ALTHOUGH you have to pay to stay at Josh Dillon's caravan park, you can't beat the experience given that's not possible at a free camping spot.
The owner of Big 4 Capricorn Palms Holiday Village in Yeppoon said free camping spots were more of a burden than a blessing for small towns as it left locally run caravan parks without customers.
Earlier today, he hit back after a Morning Bulletin report on a southern couple who said they wouldn't come back to the coastal town because there was no camping spots.
Josh said those who bypassed the region were the big losers as they missed out on a beautiful piece of paradise on the Queensland coastline.
He said 95% of his patrons were retirees and thought it was "absolute rubbish" that our tourism would be affected by the few travellers who drove straight through.
Josh said their doors were always open for travellers to experience a taste of the local culture at a small cost.
He said travellers who sought out free camping spots would never be able to experience the true gems of the area without local advice and often wouldn't spend as much money in the local economy.
He also said some travellers took advantage of these free camping spots as a dumping ground for their rubbish and sewage stores and used Kershaw Gardens in Rockhampton as an example.
"I agree with the legitimate free camping spots for places in the west but nothing's free these days, people still look after those places and collect their rubbish," Josh said.
"People think they buy a fully self-contained motor vehicle and they don't need caravan parks any more.
"But they are only partially self contained and still rely on dump points and water fill up points."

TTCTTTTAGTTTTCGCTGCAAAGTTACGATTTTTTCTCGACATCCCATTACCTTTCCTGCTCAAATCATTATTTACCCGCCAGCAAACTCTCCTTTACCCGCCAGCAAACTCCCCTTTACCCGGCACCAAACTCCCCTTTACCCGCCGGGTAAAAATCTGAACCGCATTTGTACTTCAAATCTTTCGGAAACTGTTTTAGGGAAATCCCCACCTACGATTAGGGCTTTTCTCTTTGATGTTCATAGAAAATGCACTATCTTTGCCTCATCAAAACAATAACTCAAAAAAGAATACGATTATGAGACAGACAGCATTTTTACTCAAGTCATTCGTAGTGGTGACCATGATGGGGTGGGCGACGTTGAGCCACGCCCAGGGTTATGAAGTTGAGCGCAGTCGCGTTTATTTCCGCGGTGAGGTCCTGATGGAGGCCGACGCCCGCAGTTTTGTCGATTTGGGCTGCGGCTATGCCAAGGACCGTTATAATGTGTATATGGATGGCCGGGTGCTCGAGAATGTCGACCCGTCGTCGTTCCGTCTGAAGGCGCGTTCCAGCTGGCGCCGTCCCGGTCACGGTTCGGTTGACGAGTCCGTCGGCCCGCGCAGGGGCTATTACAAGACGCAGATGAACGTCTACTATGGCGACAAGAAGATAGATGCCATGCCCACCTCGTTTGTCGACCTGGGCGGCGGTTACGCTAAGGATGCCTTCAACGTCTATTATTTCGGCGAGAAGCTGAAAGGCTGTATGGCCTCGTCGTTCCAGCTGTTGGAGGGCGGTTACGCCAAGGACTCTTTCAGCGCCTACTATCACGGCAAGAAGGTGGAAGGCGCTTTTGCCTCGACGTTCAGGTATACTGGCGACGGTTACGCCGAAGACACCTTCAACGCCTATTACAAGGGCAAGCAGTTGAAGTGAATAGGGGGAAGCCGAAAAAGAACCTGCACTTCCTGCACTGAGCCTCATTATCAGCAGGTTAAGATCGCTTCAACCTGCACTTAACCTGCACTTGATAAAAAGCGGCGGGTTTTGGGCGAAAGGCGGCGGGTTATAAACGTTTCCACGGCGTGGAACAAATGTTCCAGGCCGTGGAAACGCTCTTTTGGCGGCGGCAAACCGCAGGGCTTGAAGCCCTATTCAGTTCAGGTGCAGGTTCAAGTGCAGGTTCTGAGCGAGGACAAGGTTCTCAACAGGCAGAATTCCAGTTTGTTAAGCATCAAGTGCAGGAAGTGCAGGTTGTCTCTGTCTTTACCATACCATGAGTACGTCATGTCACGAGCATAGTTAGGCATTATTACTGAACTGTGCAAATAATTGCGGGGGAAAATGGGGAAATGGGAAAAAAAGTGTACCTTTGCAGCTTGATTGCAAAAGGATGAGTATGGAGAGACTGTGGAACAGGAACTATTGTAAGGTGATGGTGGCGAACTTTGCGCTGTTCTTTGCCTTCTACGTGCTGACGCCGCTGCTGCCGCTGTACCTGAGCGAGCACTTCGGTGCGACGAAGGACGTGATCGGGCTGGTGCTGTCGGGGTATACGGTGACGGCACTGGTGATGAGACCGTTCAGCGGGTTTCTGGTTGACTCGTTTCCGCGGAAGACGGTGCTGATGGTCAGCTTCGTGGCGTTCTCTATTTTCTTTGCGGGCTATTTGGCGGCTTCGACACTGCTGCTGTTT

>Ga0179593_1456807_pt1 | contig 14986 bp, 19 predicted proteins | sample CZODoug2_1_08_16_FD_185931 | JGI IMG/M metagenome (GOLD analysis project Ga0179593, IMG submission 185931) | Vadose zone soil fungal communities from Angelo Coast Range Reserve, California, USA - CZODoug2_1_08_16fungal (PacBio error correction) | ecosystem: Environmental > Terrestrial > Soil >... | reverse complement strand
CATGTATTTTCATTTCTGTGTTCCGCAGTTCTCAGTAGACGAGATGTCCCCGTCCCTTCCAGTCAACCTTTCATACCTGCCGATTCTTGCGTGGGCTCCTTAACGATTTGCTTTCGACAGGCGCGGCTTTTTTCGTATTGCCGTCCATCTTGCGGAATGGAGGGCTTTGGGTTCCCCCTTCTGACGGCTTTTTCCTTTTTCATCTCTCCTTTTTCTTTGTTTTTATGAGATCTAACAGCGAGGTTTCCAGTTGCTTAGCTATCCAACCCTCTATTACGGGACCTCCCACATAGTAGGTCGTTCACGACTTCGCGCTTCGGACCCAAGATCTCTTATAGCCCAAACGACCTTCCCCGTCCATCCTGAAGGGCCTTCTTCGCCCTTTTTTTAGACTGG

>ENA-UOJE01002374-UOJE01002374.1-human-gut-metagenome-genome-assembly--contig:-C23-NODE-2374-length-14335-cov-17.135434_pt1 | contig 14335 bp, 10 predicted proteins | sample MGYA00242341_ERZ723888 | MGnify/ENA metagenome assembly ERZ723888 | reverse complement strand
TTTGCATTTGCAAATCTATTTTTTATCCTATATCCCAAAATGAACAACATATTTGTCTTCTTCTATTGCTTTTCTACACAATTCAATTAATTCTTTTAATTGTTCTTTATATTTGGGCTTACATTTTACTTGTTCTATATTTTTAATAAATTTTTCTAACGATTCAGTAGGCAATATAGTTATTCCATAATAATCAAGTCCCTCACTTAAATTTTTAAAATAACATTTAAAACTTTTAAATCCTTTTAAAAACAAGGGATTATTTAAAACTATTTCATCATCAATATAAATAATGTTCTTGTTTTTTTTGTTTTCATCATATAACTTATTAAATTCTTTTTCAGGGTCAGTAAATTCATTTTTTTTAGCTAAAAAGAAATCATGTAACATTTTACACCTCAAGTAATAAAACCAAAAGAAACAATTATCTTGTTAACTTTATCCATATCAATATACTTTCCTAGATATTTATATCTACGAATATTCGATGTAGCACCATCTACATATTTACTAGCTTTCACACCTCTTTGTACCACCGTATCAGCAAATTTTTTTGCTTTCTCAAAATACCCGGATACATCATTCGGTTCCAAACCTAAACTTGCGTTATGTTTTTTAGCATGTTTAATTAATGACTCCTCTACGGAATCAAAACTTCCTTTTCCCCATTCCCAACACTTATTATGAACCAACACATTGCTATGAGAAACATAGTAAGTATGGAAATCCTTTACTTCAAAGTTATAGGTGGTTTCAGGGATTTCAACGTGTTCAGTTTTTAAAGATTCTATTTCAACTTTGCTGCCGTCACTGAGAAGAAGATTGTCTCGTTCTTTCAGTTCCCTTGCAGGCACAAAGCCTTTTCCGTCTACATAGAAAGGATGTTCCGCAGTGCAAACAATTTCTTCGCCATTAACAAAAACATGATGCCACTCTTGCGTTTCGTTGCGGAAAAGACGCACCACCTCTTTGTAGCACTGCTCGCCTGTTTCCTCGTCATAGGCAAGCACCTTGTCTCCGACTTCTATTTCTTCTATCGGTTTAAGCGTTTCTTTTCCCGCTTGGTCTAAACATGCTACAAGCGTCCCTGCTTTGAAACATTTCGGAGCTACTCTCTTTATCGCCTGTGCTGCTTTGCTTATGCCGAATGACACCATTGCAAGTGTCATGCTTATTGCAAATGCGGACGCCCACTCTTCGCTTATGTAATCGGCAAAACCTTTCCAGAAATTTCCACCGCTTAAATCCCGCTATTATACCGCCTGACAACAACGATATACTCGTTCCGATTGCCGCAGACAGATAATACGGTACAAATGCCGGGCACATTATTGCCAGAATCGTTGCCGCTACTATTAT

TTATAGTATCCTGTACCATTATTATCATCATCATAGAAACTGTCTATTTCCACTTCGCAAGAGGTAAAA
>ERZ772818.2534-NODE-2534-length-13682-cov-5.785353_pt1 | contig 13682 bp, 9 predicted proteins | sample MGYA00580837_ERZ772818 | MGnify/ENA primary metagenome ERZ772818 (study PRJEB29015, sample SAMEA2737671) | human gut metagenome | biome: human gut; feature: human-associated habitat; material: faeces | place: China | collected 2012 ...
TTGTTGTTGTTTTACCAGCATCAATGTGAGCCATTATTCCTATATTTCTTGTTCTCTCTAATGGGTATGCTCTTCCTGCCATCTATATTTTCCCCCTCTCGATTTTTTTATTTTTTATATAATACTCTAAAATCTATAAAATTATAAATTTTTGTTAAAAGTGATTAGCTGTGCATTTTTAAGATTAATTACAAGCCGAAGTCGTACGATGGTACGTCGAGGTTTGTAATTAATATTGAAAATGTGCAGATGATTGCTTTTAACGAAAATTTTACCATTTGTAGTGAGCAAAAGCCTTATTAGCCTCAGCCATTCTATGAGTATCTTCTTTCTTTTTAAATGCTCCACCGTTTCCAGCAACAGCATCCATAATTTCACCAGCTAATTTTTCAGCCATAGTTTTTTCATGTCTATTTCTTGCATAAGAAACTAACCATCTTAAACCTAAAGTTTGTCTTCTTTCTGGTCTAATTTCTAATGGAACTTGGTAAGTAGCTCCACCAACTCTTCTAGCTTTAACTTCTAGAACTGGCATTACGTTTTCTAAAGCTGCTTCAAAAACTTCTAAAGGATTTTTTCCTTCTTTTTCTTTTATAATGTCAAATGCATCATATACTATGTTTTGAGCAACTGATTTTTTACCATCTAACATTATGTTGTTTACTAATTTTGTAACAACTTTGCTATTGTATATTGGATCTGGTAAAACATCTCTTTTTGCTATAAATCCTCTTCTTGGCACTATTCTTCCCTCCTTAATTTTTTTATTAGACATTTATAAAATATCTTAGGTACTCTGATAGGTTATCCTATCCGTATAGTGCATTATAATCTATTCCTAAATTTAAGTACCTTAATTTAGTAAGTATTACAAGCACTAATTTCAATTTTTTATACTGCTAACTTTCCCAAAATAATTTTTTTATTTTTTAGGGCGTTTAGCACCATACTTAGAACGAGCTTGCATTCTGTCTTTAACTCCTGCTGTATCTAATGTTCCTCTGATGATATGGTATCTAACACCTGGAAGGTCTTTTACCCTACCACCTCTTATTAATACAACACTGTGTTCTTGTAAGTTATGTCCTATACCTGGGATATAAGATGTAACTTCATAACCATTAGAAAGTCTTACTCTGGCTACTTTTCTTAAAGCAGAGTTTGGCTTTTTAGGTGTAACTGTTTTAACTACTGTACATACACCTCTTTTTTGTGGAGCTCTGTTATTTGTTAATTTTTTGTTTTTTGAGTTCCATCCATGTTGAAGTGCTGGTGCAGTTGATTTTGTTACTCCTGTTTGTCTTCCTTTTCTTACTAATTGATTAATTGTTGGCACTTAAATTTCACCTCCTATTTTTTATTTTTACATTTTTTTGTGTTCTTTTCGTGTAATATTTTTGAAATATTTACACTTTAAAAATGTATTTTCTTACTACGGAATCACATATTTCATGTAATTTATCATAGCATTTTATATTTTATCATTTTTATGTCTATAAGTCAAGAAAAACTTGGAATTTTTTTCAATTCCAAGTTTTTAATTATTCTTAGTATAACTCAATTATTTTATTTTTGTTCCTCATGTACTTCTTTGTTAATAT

Josh said paying the small amount for a caravan park helped out a local family and got people more than just accommodation.
"Caravan parks over the years aren't just caravan parks any more," he said.
"We have all sorts of entertainment like fish and chip nights, movie nights, bush poets so what people pay is what they get."
Josh said all caravan parks paid costs to be able to provide these homely facilities for visitors and him and his staff always supported local businesses in Yeppoon.
Even though winter is the Capricorn Coast's peak season for the "grey army," Josh said he had never turned away a traveller.
"All the research has been done and we have enough sites and cabins to cope with the demand of the grey nomads coming up to escape the (southern) winter," he said.
In the event every park in Yeppoon was full, Josh said all the owners coordinated with Livingstone Shire Council to open the show grounds for travellers.
Josh said the small town needed as much support as possible and it was important to consider the family businesses.
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